- Recall we have for linear regression the likelihood
\[
L(\beta, \tau) \propto \tau^{n/2} \exp \left\{ - \frac{\tau}{2} (Y - X\beta)'(Y - X\beta) \right\}
\]
and the independence prior specified by
\[
\beta \sim N_r ( \beta_0, C_0) \perp \tau \sim \text{Gamma}(a,b),
\]
or equivalently
\[
\beta \sim N_r (\tilde{X}^{-1} \tilde{Y}, \tilde{X}^{-1} D(\tilde{w}) \tilde{X}^{-1 \prime} ).
\]
## Gibbs Sampling
- Thus we have
\[
\begin{aligned}
p(\beta, \tau | Y) & = L(\beta, \tau) p(\tau) p(\beta) \\
& \propto \tau^{n/2} \exp \left\{ - \frac{\tau}{2} (Y - X\beta)'(Y - X\beta) \right\} \\
& \quad \times \tau^{a-1} e^{-b\tau} \exp \left\{ - \frac{1}{2} (\tilde{X} \beta - \tilde{Y}) D(\tilde{w})^{-1} (\tilde{X} \beta - \tilde{Y})' \right\}.
\end{aligned}
\]
- Dropping multiplicative terms that do not involve $\tau$, the full conditional for $\tau$ has density
\[
p(\tau | \beta,Y) \propto \tau^{\frac{n+2a}{2}-1} \exp \left\{ - \frac{\tau}{2} [2b + (Y - X\beta)'(Y - X\beta)] \right\},
\]
or
\[
\tau | \beta, Y \sim \text{Gamma}\left( \frac{n+2a}{2}, \frac{1}{2} [2b + (Y - X\beta)'(Y - X\beta)] \right).
\]
## Gibbs Sampling
- Because Gibbs sampling involves sampling repeatedly from this distribution for successive $\beta$ iterates, it may be more computationally efficient to write
\[
(Y - X\beta)'(Y - X\beta) = (Y - X\hat{\beta})'(Y - X\hat{\beta}) + (\hat{\beta} - \beta)' (X'X) (\hat{\beta} - \beta)
\]
with $\hat{\beta}$ the least squares estimate.
- The first term on the right-hand side is a constant in $\beta$ so the repeated computations involve only the second term, which consists of $r$ dimensional matrix products rather than $n$ dimensional products.
## Gibbs Sampling
- To obtain the full conditional for $\beta$, rewrite the joint density as
\[
\begin{aligned}
p&(\beta, \tau | Y) \propto \tau^{n/2 + a-1} e^{-b\tau} \times \\
& \exp \left\{ - \frac{1}{2} (X\beta - Y)' (\tau^{-1}I_n)^{-1} (X\beta - Y) - \frac{1}{2} (\tilde{X}\beta - \tilde{Y})' D(\tilde{w})^{-1} (\tilde{X}\beta - \tilde{Y})\right\}.
\end{aligned}
\]
- Dropping multiplicative terms that do not involve $\beta$ gives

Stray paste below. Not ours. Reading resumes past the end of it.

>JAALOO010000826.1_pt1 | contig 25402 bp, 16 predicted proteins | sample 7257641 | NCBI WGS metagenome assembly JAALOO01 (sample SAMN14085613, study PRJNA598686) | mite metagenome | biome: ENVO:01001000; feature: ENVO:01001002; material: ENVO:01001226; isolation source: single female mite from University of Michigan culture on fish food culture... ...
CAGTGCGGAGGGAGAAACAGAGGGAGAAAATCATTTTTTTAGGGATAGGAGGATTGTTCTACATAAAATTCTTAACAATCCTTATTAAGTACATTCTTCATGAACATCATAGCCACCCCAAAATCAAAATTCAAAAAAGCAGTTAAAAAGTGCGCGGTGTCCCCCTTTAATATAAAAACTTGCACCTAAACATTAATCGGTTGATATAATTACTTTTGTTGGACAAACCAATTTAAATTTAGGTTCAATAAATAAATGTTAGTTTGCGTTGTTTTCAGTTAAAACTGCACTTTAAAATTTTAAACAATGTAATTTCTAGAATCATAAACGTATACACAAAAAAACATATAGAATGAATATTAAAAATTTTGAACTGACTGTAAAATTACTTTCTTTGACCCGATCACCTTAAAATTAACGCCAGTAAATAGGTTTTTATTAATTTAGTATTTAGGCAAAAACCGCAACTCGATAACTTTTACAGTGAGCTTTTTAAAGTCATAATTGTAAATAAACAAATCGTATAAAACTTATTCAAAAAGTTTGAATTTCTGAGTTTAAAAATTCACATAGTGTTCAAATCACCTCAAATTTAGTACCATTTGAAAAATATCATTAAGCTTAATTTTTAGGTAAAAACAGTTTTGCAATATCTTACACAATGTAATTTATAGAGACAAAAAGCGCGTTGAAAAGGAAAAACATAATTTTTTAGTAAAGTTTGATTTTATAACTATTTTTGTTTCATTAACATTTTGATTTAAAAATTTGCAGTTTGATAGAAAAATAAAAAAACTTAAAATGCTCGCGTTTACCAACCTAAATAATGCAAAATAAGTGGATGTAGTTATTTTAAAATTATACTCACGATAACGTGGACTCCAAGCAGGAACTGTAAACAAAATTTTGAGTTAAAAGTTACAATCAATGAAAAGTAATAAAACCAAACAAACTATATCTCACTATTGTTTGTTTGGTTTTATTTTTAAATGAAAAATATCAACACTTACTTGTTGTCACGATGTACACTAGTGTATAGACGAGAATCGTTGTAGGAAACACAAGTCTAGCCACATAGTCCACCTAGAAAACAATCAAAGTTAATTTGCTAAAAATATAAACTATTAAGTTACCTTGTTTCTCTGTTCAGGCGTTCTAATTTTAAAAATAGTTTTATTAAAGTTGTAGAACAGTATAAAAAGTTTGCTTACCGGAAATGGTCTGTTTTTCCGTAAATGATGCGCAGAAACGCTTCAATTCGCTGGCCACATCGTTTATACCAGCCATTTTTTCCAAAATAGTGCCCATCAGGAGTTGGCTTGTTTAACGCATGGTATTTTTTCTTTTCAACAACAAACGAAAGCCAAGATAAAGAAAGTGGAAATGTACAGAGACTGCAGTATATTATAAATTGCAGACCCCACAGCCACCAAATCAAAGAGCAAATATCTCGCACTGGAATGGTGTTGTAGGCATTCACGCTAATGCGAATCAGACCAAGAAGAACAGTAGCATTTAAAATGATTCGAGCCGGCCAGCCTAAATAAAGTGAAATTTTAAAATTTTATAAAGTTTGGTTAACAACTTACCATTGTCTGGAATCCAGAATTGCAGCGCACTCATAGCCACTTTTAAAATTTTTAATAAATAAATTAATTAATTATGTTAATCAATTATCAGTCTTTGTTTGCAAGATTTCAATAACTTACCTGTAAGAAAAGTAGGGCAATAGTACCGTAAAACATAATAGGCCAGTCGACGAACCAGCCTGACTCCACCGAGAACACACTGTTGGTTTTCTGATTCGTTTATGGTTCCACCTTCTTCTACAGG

\[
p(\beta | \tau , Y) \propto
\exp \left\{ - \frac{1}{2} \begin{bmatrix} X\beta - Y \\ \tilde{X}\beta - \tilde{Y} \end{bmatrix}'
\begin{bmatrix} \tau^{-1}I_n & 0 \\ 0 & D(\tilde{w}) \end{bmatrix}^{-1}
\begin{bmatrix} X\beta - Y \\ \tilde{X}\beta - \tilde{Y} \end{bmatrix} \right\}.
\]
## Gibbs Sampling
- Define
\[
\tilde{\beta} = \left[ \tau X'X + \tilde{X}' D(\tilde{w})^{-1} \tilde{X} \right]^{-1} \left( \tau X'Y + \tilde{X}' D(\tilde{w})^{-1} \tilde{Y} \right).
\]
- Using some matrix algebra and dropping terms not involving $\beta$, posterior density becomes
\[
p(\beta | \tau , Y) \propto \exp \left\{ - \frac{1}{2} (\beta - \tilde{\beta}) ' \left[ \tau X'X + \tilde{X}' D(\tilde{w})^{-1} \tilde{X} \right] (\beta - \tilde{\beta}) \right\} ,
\]
which implies
\[
\beta | \tau , Y \sim N_r \left( \tilde{\beta}, \left[ \tau X'X + \tilde{X}' D(\tilde{w})^{-1} \tilde{X} \right]^{-1} \right).
\]
## Exercise
1. Analyze the FEV data with the BCJ prior presented in these slides using `R` with a Gibbs sampler.
2. Describe, with words and appropriate plots, the mixing behavior of the Gibbs sampler.
3. Determine a suitable number of Markov chain iterations to use in you analysis. Describe and justify your selection.
4. Create a table with posterior means, standard deviations, medians, and a 90% credible interval for $\beta_0, \beta_1, \beta_2, \beta_3, \tau$. Include MCSEs for each of your estimates.
5. Compare estimates with the BCJ prior to those obtained using the SIR prior.